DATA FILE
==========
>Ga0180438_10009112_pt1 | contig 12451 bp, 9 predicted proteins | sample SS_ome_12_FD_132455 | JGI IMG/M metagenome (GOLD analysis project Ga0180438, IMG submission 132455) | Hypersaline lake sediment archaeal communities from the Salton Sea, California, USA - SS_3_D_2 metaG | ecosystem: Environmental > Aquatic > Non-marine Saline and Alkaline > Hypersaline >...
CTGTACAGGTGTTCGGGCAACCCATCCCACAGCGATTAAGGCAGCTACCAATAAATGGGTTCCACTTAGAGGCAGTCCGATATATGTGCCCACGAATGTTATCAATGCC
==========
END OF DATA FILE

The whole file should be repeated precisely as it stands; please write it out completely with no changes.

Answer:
>Ga0180438_10009112_pt1 | contig 12451 bp, 9 predicted proteins | sample SS_ome_12_FD_132455 | JGI IMG/M metagenome (GOLD analysis project Ga0180438, IMG submission 132455) | Hypersaline lake sediment archaeal communities from the Salton Sea, California, USA - SS_3_D_2 metaG | ecosystem: Environmental > Aquatic > Non-marine Saline and Alkaline > Hypersaline >...
CTGTACAGGTGTTCGGGCAACCCATCCCACAGCGATTAAGGCAGCTACCAATAAATGGGTTCCACTTAGAGGCAGTCCGATATATGTGCCCACGAATGTTATCAATGCC